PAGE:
Congress established the award program in 1987 to recognize U.S.companies for their achievements in quality and business performance and to raise awareness about the importance of quality and performance excellence as a competitive edge. The award is not given for specific products or services. Two awards may be given annually in each of three categories: manufacturing, service, and small business.
While the Baldrige Award and the Baldrige winners are the very visible centerpiece of the U.S. quality movement, a broader national quality program has evolved around the award and its criteria. A report, Building on Baldrige: American Quality for the 21st Century, by the private Council on Competitiveness, said, "More than any other program, the Baldrige Quality Award is responsible for making quality a national priority and disseminating best practices across the United States." The U.S. Commerce Department's National Institute of Standards and Technology (NIST) manages the award in close cooperation with the private sector.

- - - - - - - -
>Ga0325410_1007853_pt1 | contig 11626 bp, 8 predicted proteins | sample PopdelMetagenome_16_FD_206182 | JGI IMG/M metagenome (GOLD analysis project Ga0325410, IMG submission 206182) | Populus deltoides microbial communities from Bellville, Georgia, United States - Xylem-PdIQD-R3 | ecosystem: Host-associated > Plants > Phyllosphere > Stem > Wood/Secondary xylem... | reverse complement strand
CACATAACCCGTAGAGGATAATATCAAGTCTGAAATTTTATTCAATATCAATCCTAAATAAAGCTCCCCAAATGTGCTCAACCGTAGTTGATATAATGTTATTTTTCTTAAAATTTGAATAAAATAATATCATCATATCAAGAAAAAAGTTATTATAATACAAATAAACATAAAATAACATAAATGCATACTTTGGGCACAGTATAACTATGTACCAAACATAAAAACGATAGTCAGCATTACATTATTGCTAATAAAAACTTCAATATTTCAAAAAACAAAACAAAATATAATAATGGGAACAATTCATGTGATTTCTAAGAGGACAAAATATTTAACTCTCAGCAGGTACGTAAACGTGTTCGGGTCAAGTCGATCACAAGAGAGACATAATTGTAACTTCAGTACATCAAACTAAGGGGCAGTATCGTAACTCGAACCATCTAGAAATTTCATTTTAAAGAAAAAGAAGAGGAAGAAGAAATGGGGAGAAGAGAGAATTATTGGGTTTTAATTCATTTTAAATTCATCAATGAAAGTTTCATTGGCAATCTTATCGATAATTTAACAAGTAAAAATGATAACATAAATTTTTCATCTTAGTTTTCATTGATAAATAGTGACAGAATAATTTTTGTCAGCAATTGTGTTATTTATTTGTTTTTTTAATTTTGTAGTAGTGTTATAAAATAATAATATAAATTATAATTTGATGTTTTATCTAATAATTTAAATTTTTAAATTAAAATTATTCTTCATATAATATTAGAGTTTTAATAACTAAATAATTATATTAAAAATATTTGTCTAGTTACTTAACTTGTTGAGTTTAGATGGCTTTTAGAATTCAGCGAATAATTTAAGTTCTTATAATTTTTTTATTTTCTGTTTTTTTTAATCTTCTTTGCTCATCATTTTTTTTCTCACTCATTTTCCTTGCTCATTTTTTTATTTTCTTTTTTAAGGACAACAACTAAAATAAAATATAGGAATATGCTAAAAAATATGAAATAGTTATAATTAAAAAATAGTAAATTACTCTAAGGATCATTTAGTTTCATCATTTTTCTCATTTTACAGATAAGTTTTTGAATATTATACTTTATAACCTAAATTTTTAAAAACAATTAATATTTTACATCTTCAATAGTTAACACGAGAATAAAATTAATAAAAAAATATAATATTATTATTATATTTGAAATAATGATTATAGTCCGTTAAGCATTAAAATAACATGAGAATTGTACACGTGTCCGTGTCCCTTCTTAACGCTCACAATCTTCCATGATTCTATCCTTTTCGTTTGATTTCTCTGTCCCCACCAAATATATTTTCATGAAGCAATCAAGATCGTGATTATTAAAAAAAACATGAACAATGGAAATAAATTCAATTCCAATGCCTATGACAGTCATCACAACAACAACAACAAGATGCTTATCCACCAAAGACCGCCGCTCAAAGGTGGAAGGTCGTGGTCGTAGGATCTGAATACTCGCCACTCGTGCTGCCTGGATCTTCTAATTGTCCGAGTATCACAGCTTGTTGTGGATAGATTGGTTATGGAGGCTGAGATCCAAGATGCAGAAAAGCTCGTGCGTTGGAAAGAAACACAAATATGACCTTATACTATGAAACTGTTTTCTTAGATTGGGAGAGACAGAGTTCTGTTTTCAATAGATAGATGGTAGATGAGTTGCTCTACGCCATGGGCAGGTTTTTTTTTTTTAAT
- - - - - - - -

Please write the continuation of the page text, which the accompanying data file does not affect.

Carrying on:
Why the award was established
In the early and mid-1980s, many industry and government leaders saw that a renewed emphasis on quality was no longer an option for American companies but a necessity for doing business in an ever-expanding, and more demanding, competitive world market. But many American businesses either did not believe quality mattered for them or did not know where to begin. The Baldrige Award was envisioned as a standard of excellence that would help U.S. companies achieve world-class quality.